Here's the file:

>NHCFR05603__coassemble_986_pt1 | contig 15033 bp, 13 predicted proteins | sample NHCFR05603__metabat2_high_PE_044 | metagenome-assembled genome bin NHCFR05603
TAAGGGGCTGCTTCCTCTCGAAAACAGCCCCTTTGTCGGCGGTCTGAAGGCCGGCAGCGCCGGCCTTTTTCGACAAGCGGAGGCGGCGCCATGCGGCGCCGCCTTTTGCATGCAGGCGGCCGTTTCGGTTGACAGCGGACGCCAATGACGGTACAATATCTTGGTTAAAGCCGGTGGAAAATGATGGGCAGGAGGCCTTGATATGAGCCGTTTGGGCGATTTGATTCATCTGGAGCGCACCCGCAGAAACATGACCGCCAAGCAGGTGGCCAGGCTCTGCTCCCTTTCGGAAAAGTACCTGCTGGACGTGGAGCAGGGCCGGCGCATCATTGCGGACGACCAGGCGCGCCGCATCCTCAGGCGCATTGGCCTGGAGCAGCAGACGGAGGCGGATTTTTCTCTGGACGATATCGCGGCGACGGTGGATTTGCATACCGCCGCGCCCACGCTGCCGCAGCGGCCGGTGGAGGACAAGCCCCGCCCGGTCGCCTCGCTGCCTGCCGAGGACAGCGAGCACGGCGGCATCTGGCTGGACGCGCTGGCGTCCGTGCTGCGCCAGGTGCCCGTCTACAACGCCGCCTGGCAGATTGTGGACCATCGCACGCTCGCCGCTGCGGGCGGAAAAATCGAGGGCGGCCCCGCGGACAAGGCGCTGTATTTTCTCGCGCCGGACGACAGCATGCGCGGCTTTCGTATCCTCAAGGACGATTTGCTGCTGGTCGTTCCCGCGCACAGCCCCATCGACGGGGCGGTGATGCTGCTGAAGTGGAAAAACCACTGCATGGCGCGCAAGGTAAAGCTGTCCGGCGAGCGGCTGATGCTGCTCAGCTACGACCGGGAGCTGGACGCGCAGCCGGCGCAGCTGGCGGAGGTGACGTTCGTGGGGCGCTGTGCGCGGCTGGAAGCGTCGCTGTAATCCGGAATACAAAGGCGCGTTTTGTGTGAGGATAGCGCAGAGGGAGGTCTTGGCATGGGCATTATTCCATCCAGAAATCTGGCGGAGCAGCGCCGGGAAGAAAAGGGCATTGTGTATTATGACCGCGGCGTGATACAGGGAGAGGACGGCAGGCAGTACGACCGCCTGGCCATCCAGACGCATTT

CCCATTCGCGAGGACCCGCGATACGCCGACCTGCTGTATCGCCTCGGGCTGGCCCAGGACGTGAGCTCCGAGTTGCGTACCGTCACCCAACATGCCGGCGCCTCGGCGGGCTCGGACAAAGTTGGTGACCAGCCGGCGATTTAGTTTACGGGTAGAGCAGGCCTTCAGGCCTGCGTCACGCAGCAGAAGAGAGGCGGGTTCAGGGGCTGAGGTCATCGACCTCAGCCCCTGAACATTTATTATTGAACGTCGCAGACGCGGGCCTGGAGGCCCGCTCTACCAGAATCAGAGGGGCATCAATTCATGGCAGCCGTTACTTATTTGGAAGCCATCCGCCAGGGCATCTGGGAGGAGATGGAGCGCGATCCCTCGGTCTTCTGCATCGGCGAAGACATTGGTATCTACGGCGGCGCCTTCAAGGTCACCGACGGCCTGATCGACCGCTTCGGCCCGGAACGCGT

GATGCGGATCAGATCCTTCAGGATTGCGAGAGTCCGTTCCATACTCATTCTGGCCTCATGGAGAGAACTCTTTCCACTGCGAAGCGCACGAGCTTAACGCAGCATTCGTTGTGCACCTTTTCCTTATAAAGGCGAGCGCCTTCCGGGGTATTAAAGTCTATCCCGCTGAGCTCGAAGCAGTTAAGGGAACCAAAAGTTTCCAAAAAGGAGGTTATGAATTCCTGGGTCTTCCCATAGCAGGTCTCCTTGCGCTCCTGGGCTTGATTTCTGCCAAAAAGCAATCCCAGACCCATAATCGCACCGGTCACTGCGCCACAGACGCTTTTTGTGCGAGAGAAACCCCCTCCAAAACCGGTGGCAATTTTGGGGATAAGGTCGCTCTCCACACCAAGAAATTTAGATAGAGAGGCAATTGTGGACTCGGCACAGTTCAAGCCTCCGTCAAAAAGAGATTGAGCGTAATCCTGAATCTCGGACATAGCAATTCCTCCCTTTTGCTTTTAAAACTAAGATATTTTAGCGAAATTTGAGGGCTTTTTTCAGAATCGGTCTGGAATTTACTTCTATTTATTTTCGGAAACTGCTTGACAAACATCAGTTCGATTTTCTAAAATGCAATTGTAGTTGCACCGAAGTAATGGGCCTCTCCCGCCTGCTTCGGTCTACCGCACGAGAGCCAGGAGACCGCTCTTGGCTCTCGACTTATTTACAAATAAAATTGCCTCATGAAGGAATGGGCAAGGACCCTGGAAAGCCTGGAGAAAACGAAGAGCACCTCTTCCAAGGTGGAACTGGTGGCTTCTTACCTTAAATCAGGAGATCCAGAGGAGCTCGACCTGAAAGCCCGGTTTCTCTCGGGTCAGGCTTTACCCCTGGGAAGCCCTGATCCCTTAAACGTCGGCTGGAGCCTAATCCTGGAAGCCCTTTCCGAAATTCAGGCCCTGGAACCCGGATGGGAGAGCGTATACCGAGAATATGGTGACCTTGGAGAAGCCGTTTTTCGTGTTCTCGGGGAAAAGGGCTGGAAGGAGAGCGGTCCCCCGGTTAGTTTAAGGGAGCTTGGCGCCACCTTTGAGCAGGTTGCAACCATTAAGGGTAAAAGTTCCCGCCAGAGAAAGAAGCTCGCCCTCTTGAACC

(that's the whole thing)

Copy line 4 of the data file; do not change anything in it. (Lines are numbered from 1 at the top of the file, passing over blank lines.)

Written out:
GATGCGGATCAGATCCTTCAGGATTGCGAGAGTCCGTTCCATACTCATTCTGGCCTCATGGAGAGAACTCTTTCCACTGCGAAGCGCACGAGCTTAACGCAGCATTCGTTGTGCACCTTTTCCTTATAAAGGCGAGCGCCTTCCGGGGTATTAAAGTCTATCCCGCTGAGCTCGAAGCAGTTAAGGGAACCAAAAGTTTCCAAAAAGGAGGTTATGAATTCCTGGGTCTTCCCATAGCAGGTCTCCTTGCGCTCCTGGGCTTGATTTCTGCCAAAAAGCAATCCCAGACCCATAATCGCACCGGTCACTGCGCCACAGACGCTTTTTGTGCGAGAGAAACCCCCTCCAAAACCGGTGGCAATTTTGGGGATAAGGTCGCTCTCCACACCAAGAAATTTAGATAGAGAGGCAATTGTGGACTCGGCACAGTTCAAGCCTCCGTCAAAAAGAGATTGAGCGTAATCCTGAATCTCGGACATAGCAATTCCTCCCTTTTGCTTTTAAAACTAAGATATTTTAGCGAAATTTGAGGGCTTTTTTCAGAATCGGTCTGGAATTTACTTCTATTTATTTTCGGAAACTGCTTGACAAACATCAGTTCGATTTTCTAAAATGCAATTGTAGTTGCACCGAAGTAATGGGCCTCTCCCGCCTGCTTCGGTCTACCGCACGAGAGCCAGGAGACCGCTCTTGGCTCTCGACTTATTTACAAATAAAATTGCCTCATGAAGGAATGGGCAAGGACCCTGGAAAGCCTGGAGAAAACGAAGAGCACCTCTTCCAAGGTGGAACTGGTGGCTTCTTACCTTAAATCAGGAGATCCAGAGGAGCTCGACCTGAAAGCCCGGTTTCTCTCGGGTCAGGCTTTACCCCTGGGAAGCCCTGATCCCTTAAACGTCGGCTGGAGCCTAATCCTGGAAGCCCTTTCCGAAATTCAGGCCCTGGAACCCGGATGGGAGAGCGTATACCGAGAATATGGTGACCTTGGAGAAGCCGTTTTTCGTGTTCTCGGGGAAAAGGGCTGGAAGGAGAGCGGTCCCCCGGTTAGTTTAAGGGAGCTTGGCGCCACCTTTGAGCAGGTTGCAACCATTAAGGGTAAAAGTTCCCGCCAGAGAAAGAAGCTCGCCCTCTTGAACC